The illicit manufacture and importation of fentanyl and other synthetic opioids pose a threat to Australian rural and metropolitan communities that cannot be overstated.
Fentanyl is a strong opioid-based painkiller used in controlled conditions by medical practitioners, but it is increasingly used illegally to lace other drugs such as heroin, cocaine and methamphetamine, while it is also being made in tablet form.
The substance is reportedly 20 to 40 times stronger than heroin, and 100 times more powerful than morphine.
Considered an epidemic in the US, fatal overdoses from fentanyl were responsible for the deaths of 109,680 people in that country in 2022, while Canada has also been gripped by the devastating crisis.
Canada shares many social and cultural similarities with Australia, and it is perhaps through the tragedy of fatal drug overdoses that rural and metropolitan regions of Australia can heed a warning.
Of all the apparent accidental opioid toxicity deaths in Canada from January to March 2023, 81 per cent involved fentanyl. This number rises to 93 per cent when the province of Alberta is examined individually.
The illicit manufacture of fentanyl in Australia is not common, but considering that drug overdoses per capita in Australia are worse in rural areas and among Aboriginal and Torres Strait Islander peoples, the importation of the substance poses a serious threat to regional areas.
Australian Federal Police seized 11 kg of the substance in 2022 when it was illegally transported through the Port of Melbourne. That shipment, which originated in Canada, was enough to produce more than 5 million doses of the deadly drug.
The issue is further complicated in Australia by the recent detection of nitazenes in heroin. Nitazenes are synthetic opioids from the benzimidazole group that cannot be detected by fentanyl test strips.
The North American crisis is said to have originated from the direct marketing of over-the-counter opioids such as oxycodone.
Australia restricts the marketing of pharmaceuticals to consumers, but these laws do not lessen the danger of the growing illicit market.
NSW Health has issued several public warnings on the dangers of fentanyl and other synthetic opioid substances such as isotonitazene, which has reportedly been responsible for overdose fatalities on the NSW Central Coast.
Wagga Wagga has seen the dangers of fentanyl, with overdoses from the prescribed substance in the past, while several years ago there was also the case of professional malpractice via the overprescription of the drug.
Incidents of deaths from prescription fentanyl are on the decline in this country, but several government departments and institutions such as Monash University are urging Australians to become aware of the drug’s illicit manufacture and its subsequent dangers.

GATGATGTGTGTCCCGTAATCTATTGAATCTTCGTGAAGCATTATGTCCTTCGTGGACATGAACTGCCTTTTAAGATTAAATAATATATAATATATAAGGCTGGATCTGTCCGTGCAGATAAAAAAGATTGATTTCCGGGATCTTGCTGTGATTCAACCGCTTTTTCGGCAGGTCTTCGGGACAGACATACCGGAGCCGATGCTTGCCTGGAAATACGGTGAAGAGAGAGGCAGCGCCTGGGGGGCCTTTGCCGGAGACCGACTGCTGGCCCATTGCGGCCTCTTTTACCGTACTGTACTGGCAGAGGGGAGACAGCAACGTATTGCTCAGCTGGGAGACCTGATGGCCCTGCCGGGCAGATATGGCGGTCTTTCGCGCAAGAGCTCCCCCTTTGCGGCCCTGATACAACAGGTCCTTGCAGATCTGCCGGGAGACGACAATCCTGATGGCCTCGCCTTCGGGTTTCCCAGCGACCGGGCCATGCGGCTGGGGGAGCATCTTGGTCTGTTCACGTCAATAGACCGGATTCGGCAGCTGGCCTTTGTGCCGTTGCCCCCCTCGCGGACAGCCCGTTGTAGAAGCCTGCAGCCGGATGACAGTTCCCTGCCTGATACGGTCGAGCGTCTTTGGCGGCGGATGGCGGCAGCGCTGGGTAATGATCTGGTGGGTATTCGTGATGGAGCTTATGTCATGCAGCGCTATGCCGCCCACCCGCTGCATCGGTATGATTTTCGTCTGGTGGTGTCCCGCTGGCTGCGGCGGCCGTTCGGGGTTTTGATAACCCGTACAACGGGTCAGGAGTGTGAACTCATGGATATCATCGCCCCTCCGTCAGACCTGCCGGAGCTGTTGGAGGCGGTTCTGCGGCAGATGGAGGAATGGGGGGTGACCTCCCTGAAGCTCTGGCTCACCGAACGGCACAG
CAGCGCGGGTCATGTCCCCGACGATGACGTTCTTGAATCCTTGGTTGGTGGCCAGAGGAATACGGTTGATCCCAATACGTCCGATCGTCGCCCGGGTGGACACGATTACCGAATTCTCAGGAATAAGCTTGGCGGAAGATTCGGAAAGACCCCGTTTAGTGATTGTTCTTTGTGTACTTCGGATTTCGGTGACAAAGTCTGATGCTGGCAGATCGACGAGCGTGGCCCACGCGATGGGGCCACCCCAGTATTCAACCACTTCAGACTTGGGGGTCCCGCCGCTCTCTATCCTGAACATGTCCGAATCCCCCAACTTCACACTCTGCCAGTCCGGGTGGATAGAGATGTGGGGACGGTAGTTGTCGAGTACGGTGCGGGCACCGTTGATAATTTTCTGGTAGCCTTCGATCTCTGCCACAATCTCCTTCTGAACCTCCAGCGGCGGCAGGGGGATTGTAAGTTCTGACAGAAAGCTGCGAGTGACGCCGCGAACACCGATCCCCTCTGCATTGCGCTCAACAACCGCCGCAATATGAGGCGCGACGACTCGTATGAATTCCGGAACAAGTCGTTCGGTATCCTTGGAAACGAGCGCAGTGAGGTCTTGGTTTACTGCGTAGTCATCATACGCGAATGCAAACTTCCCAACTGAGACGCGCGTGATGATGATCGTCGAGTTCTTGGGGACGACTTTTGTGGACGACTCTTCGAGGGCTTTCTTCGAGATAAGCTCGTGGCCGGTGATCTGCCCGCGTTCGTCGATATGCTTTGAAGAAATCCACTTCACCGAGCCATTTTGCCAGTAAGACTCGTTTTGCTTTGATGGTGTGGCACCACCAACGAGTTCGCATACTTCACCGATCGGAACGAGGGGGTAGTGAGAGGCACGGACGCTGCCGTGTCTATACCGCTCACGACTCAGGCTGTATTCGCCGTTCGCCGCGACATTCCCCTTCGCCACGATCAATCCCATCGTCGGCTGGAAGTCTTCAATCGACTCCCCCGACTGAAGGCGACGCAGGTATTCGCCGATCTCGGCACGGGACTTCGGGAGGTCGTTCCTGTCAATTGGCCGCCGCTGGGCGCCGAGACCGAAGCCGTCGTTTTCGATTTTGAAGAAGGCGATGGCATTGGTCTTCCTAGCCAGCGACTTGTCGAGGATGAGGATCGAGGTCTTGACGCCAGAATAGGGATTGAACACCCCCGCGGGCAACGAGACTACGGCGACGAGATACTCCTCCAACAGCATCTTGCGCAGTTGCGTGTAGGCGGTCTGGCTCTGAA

Reports also suggest that Australia is ill-equipped to handle a drug crisis of the scale fentanyl and other synthetic opioid drugs would bring. This problem would be even more acute among regional communities due to distance and the already stretched health resources.
To combat the growing issue, the Australian Government has made $19.6 million available over four years to provide free naloxone without a prescription.
Naloxone is a medicine that can reverse an overdose of opioids such as fentanyl.
This initiative will help keep people alive in many situations, but the abject horror of these varied substances and the despicable nature of those who produce them will pose an immediate threat to its success.
The use of xylazine (a veterinary tranquilliser) by drug dealers as a mixer, in conjunction with fentanyl, can render naloxone ineffective in many cases.
The potency of fentanyl can be further illustrated by the swiftness in which it can result in a fatality. A time frame of two to five minutes leaves a small window for the application of medicines such as naloxone.
All of this may seem far from home to regional readers, but the rise of synthetic opioid abuse in North American cities and towns has displayed how rapidly the drug can negatively impact communities.
This has happened, in part, because drugs such as fentanyl are incredibly addictive, and the fact that they are often used by drug dealers as a cheap additive to other drugs.
This practice leaves users unaware of their presence and at great risk of a fatal overdose.
Fentanyl derivatives such as carfentanil exasperate the problem by being up to 50 times more potent than fentanyl, and 1000 times more potent than morphine.
With Australia having a history of following North American drug trends, the current fentanyl crisis is an opportunity for the Australian Government, medical professionals and the general public to educate themselves on the devastation caused by these drugs.